We live in a culture dominated by romantic sentiment. People believe that their lives will follow a stable, predictable trajectory and that, in the fullness of time, they will get what they want. 

Rarely, however, does it work out that way. Jobs come and go. Relationships rise and fall. And some people can get sick before they even reach their potential. 

Tragedy is, unfortunately, the order of the day. You can either ignore it or embrace it. But either way, you have to deal with it. 

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For this reason, remarkable people never settle for a single career. Or more to the point, they don’t allow themselves to settle full stop. They refuse to be typecast. When they go to dinner parties, and people ask them about who they are, they don’t talk about their job. They discuss their values. 

They always keep the door open to other kinds of work. They know that tragedy could beset their industry at any point (such as the travel industry right now). And they’re willing to adjust quickly to new realities, taking work as and when it becomes available. 

They also know that their character changes through time. The type of work that interested them in the past may not hold the same appeal in the present. And if that continues for a long time, it can seriously hamper their quality of life.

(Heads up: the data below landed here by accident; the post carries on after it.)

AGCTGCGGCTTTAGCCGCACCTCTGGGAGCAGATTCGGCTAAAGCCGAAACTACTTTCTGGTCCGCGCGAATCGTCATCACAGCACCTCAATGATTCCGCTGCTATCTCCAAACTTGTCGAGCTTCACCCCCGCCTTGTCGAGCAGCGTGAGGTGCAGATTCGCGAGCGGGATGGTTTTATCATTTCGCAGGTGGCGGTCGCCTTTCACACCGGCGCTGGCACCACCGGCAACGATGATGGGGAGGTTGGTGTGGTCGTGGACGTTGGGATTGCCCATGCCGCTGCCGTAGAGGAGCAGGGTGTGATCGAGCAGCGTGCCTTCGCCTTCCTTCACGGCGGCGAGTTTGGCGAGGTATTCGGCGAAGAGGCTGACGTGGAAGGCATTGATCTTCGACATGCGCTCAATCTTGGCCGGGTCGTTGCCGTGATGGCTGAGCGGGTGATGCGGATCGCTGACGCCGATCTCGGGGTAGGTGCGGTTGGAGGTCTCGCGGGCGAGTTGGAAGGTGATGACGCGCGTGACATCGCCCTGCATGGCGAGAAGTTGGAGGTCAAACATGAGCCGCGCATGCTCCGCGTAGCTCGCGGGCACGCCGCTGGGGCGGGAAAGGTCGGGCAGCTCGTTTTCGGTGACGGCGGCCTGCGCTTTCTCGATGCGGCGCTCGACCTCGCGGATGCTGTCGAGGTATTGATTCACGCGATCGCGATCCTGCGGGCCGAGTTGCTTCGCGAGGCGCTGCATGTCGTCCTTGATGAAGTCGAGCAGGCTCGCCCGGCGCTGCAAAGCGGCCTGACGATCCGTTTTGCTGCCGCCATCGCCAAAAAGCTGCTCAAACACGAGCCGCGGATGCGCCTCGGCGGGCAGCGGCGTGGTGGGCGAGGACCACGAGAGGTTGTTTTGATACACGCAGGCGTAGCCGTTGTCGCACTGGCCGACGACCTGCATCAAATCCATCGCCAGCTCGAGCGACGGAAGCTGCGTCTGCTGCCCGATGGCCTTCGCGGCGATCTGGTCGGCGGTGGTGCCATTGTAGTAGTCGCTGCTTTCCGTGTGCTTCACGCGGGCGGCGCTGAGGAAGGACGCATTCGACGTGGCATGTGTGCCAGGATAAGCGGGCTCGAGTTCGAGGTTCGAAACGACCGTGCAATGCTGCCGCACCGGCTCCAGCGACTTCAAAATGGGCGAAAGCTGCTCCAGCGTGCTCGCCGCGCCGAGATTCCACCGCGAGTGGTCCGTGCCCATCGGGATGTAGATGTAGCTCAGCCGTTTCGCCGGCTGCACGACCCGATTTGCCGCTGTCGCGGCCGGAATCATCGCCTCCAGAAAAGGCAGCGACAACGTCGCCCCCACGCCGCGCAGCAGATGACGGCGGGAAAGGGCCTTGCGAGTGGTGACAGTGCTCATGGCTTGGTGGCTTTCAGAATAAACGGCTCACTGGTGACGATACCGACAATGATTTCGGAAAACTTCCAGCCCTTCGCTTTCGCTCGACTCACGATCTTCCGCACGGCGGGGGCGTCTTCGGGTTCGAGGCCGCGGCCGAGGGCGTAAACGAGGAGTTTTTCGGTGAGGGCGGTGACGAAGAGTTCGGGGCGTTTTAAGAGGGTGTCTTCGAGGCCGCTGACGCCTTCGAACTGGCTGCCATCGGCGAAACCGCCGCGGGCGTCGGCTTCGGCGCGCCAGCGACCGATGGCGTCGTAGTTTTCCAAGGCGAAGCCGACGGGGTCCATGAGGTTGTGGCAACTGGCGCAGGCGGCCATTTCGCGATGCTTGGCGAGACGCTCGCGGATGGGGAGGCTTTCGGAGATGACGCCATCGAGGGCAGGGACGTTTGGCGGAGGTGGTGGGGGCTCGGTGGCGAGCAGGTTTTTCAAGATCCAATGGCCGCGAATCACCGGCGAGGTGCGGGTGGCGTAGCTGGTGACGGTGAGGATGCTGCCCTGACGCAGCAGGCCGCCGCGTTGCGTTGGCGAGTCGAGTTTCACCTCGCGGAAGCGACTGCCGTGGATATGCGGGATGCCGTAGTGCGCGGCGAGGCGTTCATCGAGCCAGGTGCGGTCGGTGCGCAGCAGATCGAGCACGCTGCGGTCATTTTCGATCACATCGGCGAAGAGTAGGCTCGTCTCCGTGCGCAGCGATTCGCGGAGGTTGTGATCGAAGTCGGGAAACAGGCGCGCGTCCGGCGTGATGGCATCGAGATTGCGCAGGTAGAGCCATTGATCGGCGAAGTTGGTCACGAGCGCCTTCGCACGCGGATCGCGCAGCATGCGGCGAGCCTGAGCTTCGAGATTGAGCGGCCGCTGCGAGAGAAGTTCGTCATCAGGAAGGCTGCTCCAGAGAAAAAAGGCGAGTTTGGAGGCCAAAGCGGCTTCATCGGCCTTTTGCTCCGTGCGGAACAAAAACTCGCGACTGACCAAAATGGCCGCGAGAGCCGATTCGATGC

The enlightened person, therefore, is entirely comfortable with leaving an existing career and looking for something completely different. A hotel manager, for instance, might switch to, say, logistics work. Or a pilot might consider becoming a graphic designer. 

Life Is Never Simple

Yes – the statement “life is never simple” is obvious. But we can sometimes forget this simple maxim in our culture. We think that careers last for life, even when we know rationally that they don’t. 

Enlightened people fully accept that life is never simple. They never settle for a single career. And if they start one, they don’t assume that it will continue indefinitely. Instead, they prepare themselves constantly for the prospect that they’ll have to pick up something new. 

Change Is Good

Another theme you often find in remarkable people is that they view change as a good thing. They actually look forward to the idea that they can use their skills and talents differently. And they enjoy not being typecast. 

Change, for them, is a good thing. It allows them to continue growing as people. They can explore new challenges and gain new perspectives. They can also check that they’re deploying their talents optimally. Sometimes they’re not. 

The Challenge Itself Is A Reward

Finally, remarkable people love the challenge of flipping between careers. Slogging it out in a single line of work for ten years is a long time. Eventually, you become a master of your profession and opportunities for advancement dry up. 

Challenge is often its own reward and a big motivation for trying out different roles in other sectors. The task of reeducation and retraining is fun in itself.

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